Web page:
Obesity Movement Criticizes Coke’s Obesity Ads

Coca-Cola unveiled a new advertising campaign this week in which the company weighs in on its role in the obesity epidemic — and earned a heavy dose of criticism from many in the obesity movement as a result.

In the two-minute ad titled “Coming Together,” Coke says it is working to reverse obesity by offering consumers a number of low-or-no calorie beverages and smaller portion sizes. But it also says “all calories count, no matter where they come from” and “if you eat and drink more calories than you burn off, you’ll gain weight.” Coke also unveiled a 30-second spot that promotes “140 Happy Calories” found in a can of Coke, and argues people can burn the calories off through activities such as walking their dog.

Many people in the obesity movement responded negatively to the ads. Leader Dana Woldow wrote in BeyondChron that “this bizarre PR effort to rebrand Coke as actually caring about its customers' health should win some kind of award.”

Food industry expert Marion Nestle wrote the ads represent “an astonishing act of chutzpah, explainable only as an act of desperation to do something about the company’s declining sales in the U.S.” She added that if the company was serious about obesity, it would take steps such as reducing its marketing efforts to children and minorities and stop opposing taxes on sugary drinks, a suggestion echoed by the Center for Science in the Public Interest.

New York Times food writer Mark Bittman called the ads both “smart” and “deceitful,” noting that while it’s good that Coke is recognizing its role in the obesity epidemic, it’s important to remember that the company is still selling sugary drinks. “Seven percent of our calories come from soda — it's the biggest single source in our diet. And the most harmful,” he said.

Meanwhile, a YouTube user using the name John Pemberton (the moniker of the guy who invented Coca-Cola) posted a “honest” version of the two-minute ad. “Consuming large amounts of rapidly digested sugar and high fructose corn syrup causes a spike in blood sugar and insulin, which can lead to inflammation and insulin resistance, both of which may increase your risk of stroke, heart disease, diabetes, obesity and cancer,” a narrator says, speaking over Coke’s original video footage.

To be fair, Coca-Cola wasn’t the only major soda company feeling the heat from the obesity movement this week. PepsiCo continued to be criticized by obesity advocates — or specifically, the company’s new celebrity spokeswoman Beyoncé — for the singer’s $50 million endorsement deal.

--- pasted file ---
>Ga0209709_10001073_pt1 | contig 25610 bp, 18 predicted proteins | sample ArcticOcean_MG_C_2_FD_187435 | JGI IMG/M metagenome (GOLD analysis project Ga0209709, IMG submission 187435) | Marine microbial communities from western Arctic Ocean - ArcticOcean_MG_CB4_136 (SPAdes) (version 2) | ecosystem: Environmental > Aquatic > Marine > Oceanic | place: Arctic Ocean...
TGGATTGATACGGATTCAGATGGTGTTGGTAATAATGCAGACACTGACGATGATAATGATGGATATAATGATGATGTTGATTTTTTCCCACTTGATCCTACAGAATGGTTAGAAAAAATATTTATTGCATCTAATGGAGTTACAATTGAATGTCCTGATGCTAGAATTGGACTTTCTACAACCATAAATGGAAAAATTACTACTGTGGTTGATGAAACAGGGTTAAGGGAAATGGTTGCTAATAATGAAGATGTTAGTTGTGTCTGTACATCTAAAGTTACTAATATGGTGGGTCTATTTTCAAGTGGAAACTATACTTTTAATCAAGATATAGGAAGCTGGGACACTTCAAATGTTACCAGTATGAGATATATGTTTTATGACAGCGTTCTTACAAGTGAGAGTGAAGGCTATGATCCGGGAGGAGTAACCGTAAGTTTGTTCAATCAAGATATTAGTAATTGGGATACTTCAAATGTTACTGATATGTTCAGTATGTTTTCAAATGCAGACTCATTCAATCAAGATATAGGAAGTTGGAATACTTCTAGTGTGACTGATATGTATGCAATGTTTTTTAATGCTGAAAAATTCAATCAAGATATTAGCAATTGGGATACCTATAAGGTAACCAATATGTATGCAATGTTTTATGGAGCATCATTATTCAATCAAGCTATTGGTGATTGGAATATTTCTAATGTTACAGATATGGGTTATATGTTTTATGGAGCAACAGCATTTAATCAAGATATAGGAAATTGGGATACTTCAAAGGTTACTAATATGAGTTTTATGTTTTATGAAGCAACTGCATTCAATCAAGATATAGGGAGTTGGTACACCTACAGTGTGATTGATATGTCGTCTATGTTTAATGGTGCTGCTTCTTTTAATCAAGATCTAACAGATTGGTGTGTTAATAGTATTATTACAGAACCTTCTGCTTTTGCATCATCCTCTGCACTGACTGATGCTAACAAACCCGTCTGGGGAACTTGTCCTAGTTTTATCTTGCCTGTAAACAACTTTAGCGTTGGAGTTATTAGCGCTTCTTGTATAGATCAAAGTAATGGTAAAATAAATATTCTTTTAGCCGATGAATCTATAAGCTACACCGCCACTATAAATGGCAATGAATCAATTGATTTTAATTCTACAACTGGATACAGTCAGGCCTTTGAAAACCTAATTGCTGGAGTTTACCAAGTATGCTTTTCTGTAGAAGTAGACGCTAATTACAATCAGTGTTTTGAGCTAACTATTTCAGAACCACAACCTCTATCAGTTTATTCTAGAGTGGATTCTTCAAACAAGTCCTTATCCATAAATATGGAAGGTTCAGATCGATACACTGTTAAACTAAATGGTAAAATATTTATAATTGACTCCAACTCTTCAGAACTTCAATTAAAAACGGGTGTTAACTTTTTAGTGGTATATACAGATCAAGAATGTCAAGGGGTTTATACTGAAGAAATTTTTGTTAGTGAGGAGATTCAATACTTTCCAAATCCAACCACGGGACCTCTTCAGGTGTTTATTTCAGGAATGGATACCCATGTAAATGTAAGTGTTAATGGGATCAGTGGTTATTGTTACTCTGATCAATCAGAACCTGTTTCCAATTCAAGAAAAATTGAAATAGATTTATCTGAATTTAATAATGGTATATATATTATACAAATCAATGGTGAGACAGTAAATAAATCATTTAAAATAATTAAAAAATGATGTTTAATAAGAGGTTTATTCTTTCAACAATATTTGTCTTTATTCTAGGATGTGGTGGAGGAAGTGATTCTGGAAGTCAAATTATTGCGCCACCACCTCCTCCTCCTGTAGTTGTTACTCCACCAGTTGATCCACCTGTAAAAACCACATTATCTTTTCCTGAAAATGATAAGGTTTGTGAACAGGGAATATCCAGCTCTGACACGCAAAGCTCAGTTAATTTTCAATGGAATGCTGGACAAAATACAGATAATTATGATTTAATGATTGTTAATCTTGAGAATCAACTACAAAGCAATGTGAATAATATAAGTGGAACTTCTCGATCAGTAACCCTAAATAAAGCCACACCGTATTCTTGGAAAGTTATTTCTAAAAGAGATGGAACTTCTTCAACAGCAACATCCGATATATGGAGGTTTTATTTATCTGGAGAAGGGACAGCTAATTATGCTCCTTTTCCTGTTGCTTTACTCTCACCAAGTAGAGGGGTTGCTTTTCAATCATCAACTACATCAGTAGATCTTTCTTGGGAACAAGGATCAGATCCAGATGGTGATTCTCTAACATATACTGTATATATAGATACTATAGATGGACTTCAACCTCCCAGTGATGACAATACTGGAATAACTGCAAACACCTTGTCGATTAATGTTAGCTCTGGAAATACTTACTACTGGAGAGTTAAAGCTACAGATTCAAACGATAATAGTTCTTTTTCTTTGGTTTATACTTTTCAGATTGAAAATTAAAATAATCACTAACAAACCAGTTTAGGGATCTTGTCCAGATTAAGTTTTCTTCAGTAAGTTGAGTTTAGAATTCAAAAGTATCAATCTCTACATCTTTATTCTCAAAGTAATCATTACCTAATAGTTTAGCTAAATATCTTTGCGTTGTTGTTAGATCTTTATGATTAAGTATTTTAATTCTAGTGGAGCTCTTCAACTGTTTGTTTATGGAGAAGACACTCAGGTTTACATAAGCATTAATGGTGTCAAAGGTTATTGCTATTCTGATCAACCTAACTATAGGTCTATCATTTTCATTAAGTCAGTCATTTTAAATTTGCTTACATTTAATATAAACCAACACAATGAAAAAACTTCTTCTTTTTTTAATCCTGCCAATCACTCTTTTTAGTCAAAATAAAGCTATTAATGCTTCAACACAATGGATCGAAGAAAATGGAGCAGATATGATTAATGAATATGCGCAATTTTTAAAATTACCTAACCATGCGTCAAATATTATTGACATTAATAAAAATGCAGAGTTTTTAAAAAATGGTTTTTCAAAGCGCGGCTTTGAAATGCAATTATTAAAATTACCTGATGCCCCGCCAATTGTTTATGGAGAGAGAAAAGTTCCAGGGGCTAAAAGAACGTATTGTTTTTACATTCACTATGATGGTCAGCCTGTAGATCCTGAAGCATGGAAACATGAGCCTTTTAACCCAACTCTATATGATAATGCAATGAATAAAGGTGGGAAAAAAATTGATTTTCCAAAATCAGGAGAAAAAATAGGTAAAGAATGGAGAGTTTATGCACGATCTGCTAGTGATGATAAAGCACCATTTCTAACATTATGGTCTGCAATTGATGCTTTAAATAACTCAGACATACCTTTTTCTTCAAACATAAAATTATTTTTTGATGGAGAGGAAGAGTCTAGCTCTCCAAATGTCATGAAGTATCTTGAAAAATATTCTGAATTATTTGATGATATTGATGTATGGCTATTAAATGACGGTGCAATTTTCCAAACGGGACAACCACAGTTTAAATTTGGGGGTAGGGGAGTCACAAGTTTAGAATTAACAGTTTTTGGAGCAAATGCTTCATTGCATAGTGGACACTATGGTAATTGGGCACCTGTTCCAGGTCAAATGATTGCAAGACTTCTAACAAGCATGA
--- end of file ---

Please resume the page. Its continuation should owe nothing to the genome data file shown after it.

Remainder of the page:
Bittman in particular took the singer to task, noting that she went from helping promote First Lady Michelle Obama’s Let’s Move campaign to “renting her image to a product that may one day be ranked with cigarettes as a killer we were too slow to rein in.

What do you think of Coke’s new campaign? How about Beyoncé’s decision to promote Pepsi?

In Other Movement News…

Big City School Districts Team Up For Healthy Meals

School districts in Los Angeles, New York, Chicago, Dallas, Miami and Orlando, Fla., are teaming up to combine their purchasing power for healthy meals and lower prices, the Los Angeles Times reports. The districts also will work together to develop more eco-friendly practices.

Obesity Down for Preschoolers in NYC

A new study finds that the obesity rate for low-income preschoolers in New York City dropped from about 19 percent to 16 percent over nine years, the Los Angeles Times reports. But in L.A., the rate increased from 17 percent to more than 21 percent, although rates are back down to about 20 percent.

Obesity Rates Decline for New Hampshire Children

The Centers for Disease Control and Prevention finds that childhood obesity rates have decreased for preschool-age children in New Hampshire. About 14.2 percent of kids are obese, down from 15.6 in 2003, a drop that officials say is modest but encouraging.

WIC Funding Helps Reduce Obesity

Changes to the Special Supplemental Nutrition Program for Women, Infants and Children (WIC) that provide more fruits, vegetables, whole grains, low-fat and nonfat milk is helping reduce obesity among participating preschoolers in New York.

Childhood Obesity Linked to More Health Problems

A new University of California Los Angeles study finds that obese children and teenagers are more at-risk for health problems than previously thought. Compared to non-overweight children, obese youngsters are at nearly twice at risk for having three more reported medical, mental or developmental conditions.

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